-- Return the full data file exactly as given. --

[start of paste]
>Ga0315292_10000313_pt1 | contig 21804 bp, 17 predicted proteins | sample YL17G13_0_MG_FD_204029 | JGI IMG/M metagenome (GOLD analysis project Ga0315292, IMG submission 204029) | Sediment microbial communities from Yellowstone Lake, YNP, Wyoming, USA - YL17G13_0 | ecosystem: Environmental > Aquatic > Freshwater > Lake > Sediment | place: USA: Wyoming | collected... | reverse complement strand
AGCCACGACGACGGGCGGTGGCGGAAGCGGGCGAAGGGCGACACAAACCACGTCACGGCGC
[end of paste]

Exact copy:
>Ga0315292_10000313_pt1 | contig 21804 bp, 17 predicted proteins | sample YL17G13_0_MG_FD_204029 | JGI IMG/M metagenome (GOLD analysis project Ga0315292, IMG submission 204029) | Sediment microbial communities from Yellowstone Lake, YNP, Wyoming, USA - YL17G13_0 | ecosystem: Environmental > Aquatic > Freshwater > Lake > Sediment | place: USA: Wyoming | collected... | reverse complement strand
AGCCACGACGACGGGCGGTGGCGGAAGCGGGCGAAGGGCGACACAAACCACGTCACGGCGC